ON DIFFICULT BEGINNINGS AND SIMPLE RESOLUTIONS
There are four New Years. On the first of Nisan is the New Year for Kings and for festivals; on the first of Elul is the New Year for the tithe of animals; Rabbi Eliezer and Rabbi Shimon say, on the first of Tishrei. On the first of Tishrei is the New Year for years, for Sabbatical years, for Jubilee years, for planting, and for vegetables. On the first of Shevat is the New Year for trees according to the School of Shammai. The School of Hillel say on the fifteenth thereof. (Mishnah Rosh HaShanah 1:1)
Setting aside the intricacies of this calendar, and which date corresponds to which holiday, I've always been drawn to this text. It seems that, even almost 2000 years ago, we understood the need for new beginnings, for blank pages and broad visions. We understood that different seasons speak to different priorities, and that there is a power in naming them. One of the first sermons I ever gave, as a rabbinic student, was around the first of Elul. I taught this text, noting the 4 New Years in my life: Rosh HaShanah, the first day of school, New Year's Day--and opening day of the New York Giants.
But here's where I am a curmudgeon. I despise New Year's Eve. I always have, and I assume I always will--I don't like forced fun, the expectation that it be "the best night ever." I don't like the way it brings out long-buried, and I'd hoped forgotten, social anxieties. But most of all, I don't like it because it seems shallow.
I know that we all (and I'll include myself) mean well with our Facebook wishes for a happy New Year, our heartfelt hopes for a year of love and kindness. But after we've put down the champagne and cleaned up the streamers, what does this New Year ask of us? Even my resolutions, at which I fail each year, tend to be amorphous at best, self-absorbed at worst. Lose weight. Get in shape. Be a better wife, mother, friend.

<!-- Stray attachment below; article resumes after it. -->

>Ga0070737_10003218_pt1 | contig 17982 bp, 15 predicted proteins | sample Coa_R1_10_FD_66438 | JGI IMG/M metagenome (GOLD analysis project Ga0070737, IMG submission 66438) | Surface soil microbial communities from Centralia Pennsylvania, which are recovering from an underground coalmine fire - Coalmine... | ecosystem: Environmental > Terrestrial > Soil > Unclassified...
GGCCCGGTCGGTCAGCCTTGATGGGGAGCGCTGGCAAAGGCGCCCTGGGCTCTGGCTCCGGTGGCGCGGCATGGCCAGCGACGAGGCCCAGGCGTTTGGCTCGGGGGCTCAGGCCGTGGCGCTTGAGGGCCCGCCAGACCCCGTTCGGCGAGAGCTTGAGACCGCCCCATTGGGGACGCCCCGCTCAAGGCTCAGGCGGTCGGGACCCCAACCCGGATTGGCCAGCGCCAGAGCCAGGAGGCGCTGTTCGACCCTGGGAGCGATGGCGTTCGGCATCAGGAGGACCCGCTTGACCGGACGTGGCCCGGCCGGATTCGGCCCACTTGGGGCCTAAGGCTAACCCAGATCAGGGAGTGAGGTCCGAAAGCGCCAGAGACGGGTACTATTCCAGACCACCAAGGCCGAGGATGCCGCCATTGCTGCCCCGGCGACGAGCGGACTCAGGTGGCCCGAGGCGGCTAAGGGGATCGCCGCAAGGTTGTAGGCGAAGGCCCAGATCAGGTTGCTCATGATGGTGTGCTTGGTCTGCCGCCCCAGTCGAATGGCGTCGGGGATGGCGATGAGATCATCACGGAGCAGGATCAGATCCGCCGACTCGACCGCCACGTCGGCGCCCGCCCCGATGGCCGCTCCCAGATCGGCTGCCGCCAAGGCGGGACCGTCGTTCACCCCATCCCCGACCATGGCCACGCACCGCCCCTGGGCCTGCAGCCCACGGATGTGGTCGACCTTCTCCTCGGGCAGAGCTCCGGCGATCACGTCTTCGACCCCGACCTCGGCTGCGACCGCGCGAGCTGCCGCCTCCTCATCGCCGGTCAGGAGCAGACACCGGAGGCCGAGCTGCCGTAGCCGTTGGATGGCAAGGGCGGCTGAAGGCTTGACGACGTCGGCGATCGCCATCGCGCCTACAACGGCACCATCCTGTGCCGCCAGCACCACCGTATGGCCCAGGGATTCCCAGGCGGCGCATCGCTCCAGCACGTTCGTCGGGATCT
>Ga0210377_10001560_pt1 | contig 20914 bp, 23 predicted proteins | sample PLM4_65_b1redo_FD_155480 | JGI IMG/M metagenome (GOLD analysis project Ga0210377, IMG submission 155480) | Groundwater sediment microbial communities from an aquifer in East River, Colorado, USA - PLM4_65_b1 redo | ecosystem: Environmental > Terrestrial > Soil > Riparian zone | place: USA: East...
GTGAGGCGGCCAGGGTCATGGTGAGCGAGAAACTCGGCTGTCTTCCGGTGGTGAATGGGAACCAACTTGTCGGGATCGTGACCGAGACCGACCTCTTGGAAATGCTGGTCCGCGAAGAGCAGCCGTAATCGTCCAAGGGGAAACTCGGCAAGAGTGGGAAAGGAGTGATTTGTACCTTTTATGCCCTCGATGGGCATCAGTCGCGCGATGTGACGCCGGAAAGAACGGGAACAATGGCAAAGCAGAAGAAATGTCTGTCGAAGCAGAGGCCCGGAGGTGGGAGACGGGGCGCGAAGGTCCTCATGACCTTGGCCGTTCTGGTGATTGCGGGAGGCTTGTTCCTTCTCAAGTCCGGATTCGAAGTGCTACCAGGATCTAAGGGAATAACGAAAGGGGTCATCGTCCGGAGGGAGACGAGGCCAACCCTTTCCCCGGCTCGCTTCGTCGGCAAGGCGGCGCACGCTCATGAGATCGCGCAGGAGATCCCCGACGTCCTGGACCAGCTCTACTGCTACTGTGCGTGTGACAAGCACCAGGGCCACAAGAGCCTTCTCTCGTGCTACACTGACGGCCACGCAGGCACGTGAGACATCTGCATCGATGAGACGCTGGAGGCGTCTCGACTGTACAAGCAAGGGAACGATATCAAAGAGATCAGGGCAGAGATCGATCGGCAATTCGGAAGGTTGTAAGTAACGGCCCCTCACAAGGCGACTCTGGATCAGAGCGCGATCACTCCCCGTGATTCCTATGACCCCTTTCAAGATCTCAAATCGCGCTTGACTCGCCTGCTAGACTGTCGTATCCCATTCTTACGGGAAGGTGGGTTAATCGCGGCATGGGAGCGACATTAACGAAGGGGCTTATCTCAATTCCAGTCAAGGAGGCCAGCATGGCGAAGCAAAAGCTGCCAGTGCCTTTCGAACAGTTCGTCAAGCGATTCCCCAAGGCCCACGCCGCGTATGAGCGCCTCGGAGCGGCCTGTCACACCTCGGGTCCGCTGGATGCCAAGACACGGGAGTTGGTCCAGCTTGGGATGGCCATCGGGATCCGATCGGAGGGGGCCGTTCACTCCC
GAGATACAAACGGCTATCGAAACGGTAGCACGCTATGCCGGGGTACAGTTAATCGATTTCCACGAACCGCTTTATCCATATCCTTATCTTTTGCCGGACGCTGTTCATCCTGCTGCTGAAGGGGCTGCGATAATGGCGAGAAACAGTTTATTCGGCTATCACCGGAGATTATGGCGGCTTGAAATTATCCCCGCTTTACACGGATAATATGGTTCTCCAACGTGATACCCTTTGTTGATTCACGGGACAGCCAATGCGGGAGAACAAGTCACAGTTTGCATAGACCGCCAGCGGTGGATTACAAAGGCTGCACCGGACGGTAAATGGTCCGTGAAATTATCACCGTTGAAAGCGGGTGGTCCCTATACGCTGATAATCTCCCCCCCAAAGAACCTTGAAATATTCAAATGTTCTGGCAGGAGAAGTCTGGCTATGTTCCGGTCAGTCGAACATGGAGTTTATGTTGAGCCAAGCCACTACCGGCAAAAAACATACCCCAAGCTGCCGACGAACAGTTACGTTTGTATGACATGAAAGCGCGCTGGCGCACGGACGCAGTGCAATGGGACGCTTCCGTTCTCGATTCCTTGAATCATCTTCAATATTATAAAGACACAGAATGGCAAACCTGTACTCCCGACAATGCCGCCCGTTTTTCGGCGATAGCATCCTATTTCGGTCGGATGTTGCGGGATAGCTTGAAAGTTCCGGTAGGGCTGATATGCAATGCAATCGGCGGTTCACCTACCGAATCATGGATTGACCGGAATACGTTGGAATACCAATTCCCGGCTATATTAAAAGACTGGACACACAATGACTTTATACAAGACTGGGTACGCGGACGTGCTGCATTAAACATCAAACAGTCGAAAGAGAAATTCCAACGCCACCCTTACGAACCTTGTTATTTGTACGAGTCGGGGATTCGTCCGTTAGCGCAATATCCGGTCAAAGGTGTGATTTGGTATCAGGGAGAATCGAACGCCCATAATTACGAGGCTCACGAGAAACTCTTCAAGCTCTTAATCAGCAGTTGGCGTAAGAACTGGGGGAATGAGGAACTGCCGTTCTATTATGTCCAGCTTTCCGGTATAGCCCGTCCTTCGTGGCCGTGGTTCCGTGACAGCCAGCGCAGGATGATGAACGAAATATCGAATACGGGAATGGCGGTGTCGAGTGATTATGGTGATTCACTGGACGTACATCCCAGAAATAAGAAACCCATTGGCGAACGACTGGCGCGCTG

In Jewish tradition, the New Year is actually not the clean slate. Following a month of spiritual preparation, it kicks off 10 days of intense work, days known as Aseret Yamei Teshuvah, the 10 days of repentance--not amorphous, not self-absorbed, not theoretical. There is work to be done, relationships to repair, and--here's the kicker--we're the only ones who can do it.
Earlier today, I came across this thought, Tweeted by Samantha Ettus. She wrote:
Replace the resolutions with specific & achievable goals for each slice of your life - health, relationship, career, friends, parenting etc.
Yes. I thought. Yes. And more.
Resolutions, big or small, take work. Just like Rosh HaShanah, New Year's Day should inspire us to buckle down, to identify the very real--but very workable--changes we want to make. Maybe it is okay if these are self-absorbed, or at least self-focused; maybe if we change ourselves, we'll see changes in the world around us. But they need to be real, they need to be concrete, and they need to take work.
Kol hatchalot kashot. There is a rabbinic dictum, repeated throughout our ancient texts, that states: All beginnings are difficult. So take your resolutions, your hopes, and dreams--and do the work. Hard work. All beginnings are difficult, but without them--we cannot know the sweetness. Happy 2017.